World leaders pay tribute to Mandela
World leaders who gathered to pay their respects to Nelson Mandela were challenged to carry on the anti-apartheid icon's mission of erasing injustice and inequality.
In a moving tribute that brought the crowd to its feet, U.S. President Barack Obama asked the mourners and the nearly 100 heads of state gathered at South Africa's FNB Stadium to live up to the ideals for which Mandela will be remembered.
"Around the world today, we still see children suffering from hunger and disease," Obama said. "Around the world today, men and women are still in prison for their political beliefs and are still persecuted for what they look like and how they worship and who they love.”
Calling Mandela the “last liberator” of the 20th century, Obama said: "There are too many people who happily embrace Madiba's legacy of racial reconciliation, but passionately resist even modest reforms that would challenge chronic poverty and growing inequality. There are too many leaders that claim solidarity with Madiba's struggle for freedom but do not tolerate descent from their own people.
“And there too many of us on the sidelines, comfortable in complacency or cynicism, when our voices must be heard."
Those in the stadium gave roars of approval to Obama's speech.
Obama said it was upon learning of Mandela as a student 30 years ago that he was inspired to become politically engaged.
"It stirred something in me, it woke me up to my responsibilities to others and to myself, and it sent me on an improbable journey that finds me here today," he said. "And while I will always fall short of Madiba's example, he makes me want to be a better man. He speaks to what's best inside of us."
In stark contrast to the warm reception given to Obama, South African President Jacob Zuma was greeted with boos as he stood at the podium at Tuesday's memorial.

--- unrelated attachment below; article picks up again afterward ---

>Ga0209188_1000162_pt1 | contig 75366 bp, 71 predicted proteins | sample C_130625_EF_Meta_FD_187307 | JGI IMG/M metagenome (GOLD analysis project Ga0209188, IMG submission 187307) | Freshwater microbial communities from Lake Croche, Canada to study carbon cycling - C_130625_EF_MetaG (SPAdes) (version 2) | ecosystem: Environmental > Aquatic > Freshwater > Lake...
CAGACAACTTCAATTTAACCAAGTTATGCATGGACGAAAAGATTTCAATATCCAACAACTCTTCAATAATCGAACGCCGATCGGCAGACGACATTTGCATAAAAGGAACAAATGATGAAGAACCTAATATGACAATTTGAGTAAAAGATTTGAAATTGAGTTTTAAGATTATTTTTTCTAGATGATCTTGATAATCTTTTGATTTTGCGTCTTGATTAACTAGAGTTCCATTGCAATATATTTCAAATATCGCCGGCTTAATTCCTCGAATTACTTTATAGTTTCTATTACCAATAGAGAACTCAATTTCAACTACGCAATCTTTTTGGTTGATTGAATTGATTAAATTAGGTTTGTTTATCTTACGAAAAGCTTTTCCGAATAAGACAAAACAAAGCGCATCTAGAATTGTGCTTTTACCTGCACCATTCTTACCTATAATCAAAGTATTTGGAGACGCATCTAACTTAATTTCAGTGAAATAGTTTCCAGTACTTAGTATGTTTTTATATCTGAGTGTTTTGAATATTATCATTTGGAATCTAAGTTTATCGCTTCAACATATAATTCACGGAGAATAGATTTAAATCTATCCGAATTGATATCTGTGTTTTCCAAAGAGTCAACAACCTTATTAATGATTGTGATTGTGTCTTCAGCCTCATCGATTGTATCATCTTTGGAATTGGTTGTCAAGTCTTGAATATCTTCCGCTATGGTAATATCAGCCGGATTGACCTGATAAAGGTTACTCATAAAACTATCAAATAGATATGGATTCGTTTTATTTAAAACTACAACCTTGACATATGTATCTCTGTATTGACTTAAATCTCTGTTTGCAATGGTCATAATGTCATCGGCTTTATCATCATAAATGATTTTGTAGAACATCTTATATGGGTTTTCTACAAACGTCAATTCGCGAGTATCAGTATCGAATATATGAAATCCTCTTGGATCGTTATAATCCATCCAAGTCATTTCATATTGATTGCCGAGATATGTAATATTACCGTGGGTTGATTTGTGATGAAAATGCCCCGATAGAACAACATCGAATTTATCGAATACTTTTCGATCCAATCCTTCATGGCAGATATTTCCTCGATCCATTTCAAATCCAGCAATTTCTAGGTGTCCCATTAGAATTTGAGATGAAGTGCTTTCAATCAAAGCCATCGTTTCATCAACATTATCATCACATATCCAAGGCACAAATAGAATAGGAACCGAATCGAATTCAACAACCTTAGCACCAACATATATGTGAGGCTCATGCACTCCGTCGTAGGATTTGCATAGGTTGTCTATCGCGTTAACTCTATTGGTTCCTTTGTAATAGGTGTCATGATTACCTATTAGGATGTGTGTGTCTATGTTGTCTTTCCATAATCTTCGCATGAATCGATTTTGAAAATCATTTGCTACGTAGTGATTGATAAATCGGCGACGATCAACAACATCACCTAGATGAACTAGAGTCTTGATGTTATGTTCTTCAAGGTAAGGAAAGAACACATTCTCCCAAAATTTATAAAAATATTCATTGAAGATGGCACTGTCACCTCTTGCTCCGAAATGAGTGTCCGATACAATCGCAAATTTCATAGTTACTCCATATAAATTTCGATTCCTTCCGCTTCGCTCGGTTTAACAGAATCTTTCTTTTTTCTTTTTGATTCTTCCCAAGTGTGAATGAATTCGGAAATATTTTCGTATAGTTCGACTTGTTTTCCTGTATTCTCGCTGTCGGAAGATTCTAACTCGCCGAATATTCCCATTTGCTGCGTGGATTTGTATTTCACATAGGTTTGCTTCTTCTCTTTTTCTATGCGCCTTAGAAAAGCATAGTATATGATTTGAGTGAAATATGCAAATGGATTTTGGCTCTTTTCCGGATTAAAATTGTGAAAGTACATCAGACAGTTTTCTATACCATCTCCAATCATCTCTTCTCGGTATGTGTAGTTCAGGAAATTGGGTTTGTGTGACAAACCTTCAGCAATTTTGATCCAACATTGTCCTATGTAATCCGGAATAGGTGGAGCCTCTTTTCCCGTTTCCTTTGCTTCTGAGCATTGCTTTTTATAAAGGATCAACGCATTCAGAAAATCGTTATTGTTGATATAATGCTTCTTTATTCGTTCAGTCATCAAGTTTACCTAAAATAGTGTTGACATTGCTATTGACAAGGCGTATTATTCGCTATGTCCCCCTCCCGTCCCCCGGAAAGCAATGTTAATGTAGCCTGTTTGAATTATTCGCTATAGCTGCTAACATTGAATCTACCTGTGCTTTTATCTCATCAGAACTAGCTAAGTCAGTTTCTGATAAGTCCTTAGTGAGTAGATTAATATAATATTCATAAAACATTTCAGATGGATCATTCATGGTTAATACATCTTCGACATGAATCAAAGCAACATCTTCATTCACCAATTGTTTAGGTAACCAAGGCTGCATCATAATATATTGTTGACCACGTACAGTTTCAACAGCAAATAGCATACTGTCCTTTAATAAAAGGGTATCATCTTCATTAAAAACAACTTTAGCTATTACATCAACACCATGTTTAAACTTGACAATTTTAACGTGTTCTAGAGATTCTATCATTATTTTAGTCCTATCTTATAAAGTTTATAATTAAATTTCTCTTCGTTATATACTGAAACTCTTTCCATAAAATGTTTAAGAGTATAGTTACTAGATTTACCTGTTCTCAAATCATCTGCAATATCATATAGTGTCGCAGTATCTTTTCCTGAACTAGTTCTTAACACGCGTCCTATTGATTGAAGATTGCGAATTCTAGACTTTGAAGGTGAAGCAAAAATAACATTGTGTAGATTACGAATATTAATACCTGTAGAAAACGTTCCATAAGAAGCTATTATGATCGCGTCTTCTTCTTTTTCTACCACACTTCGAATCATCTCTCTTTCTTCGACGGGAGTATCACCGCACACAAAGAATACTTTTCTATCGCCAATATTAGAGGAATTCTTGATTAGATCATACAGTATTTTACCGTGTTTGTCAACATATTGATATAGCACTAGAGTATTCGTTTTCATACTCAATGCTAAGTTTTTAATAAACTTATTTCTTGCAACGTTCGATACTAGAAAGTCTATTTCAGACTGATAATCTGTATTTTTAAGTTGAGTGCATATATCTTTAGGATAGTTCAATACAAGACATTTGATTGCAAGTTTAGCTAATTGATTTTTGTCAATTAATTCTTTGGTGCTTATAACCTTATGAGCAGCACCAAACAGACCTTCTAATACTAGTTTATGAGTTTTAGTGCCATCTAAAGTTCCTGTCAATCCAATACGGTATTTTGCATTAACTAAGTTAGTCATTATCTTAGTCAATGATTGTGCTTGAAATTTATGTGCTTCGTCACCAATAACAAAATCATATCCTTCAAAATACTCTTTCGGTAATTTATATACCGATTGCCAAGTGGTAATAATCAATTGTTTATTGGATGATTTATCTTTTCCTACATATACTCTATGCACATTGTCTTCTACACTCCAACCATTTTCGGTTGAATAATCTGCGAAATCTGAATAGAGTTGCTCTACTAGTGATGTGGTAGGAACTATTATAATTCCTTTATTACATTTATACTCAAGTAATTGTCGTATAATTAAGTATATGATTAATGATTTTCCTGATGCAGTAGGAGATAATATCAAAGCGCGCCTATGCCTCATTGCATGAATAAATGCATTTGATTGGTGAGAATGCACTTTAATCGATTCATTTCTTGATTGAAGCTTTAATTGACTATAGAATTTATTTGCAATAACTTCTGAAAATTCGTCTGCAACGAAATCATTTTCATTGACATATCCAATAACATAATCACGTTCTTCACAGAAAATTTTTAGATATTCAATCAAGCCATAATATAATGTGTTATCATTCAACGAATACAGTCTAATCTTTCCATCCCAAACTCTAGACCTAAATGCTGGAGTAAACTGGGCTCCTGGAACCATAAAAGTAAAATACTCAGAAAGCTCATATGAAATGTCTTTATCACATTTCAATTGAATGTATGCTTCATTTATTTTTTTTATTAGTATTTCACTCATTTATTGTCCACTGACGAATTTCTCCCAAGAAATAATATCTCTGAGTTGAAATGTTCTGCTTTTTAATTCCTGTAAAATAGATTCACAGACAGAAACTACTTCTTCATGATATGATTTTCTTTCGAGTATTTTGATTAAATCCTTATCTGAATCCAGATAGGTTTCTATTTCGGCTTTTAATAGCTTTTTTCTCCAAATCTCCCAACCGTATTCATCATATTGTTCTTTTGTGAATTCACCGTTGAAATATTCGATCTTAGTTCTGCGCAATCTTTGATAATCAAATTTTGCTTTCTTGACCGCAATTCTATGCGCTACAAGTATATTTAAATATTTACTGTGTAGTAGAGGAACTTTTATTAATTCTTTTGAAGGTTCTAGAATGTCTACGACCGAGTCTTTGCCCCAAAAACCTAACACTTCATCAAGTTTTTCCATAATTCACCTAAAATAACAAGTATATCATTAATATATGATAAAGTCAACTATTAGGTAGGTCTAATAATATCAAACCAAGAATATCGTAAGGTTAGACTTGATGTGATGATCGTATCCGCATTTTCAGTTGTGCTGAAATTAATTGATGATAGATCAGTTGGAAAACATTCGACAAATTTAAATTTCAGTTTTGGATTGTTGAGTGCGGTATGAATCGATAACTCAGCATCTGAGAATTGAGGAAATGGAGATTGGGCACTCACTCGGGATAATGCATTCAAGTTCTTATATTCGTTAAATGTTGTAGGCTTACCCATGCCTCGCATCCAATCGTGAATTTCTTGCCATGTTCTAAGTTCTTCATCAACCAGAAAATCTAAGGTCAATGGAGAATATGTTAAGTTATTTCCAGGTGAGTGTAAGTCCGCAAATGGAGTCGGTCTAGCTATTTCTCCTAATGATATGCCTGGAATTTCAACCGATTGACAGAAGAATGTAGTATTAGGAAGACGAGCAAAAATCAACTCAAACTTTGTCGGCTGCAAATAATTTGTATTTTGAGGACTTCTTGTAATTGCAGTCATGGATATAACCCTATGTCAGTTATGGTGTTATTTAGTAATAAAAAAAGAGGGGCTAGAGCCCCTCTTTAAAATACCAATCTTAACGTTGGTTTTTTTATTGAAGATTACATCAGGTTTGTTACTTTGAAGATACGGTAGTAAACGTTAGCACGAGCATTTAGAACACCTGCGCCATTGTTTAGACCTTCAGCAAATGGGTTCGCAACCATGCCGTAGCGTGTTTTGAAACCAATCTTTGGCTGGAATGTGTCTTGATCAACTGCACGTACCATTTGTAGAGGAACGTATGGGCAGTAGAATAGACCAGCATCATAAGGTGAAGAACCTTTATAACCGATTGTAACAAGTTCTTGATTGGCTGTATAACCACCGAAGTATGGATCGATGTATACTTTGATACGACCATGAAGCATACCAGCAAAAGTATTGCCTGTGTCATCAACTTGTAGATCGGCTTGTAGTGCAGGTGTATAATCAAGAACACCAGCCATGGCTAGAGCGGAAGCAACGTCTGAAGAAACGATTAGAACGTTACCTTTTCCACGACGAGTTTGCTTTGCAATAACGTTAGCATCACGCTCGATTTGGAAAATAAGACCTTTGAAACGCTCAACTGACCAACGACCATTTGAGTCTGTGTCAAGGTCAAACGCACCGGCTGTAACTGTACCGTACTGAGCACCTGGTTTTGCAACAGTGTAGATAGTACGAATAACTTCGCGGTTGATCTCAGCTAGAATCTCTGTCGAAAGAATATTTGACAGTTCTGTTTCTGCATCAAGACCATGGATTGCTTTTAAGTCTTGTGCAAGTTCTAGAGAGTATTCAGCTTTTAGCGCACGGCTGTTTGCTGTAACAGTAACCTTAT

Many South Africans are unhappy with Zuma because of state corruption scandals, though his ruling African National Congress, once led by Mandela, remains the front-runner ahead of elections next year.
Zuma said South Africans enjoy peace and democracy today because of the seed Mandela planted.
"Today Madiba is no more, but he leaves behind a nation that loves him dearly. He leaves behind a continent that's truly proud to call him an African.
"Most importantly he leaves behind a deeply entrenched legacy of freedom, human rights and democracy in our country. In his honour we commit ourselves to continue building a nation based on the democratic values of humanity, dignity, equality and freedom."
The torrential rains that greeted the spectators didn't appear to dampen the mood in the 95,000-seat stadium, as crowds sang and danced in the stands.
The memorial started at noon, about an hour behind schedule, with the venue being only half full. Those at the event suggested heavy traffic and the rain were behind the delay.
Following Obama's eulogy, a number of spectators, many who had sat in the rain for hours, left the stadium.
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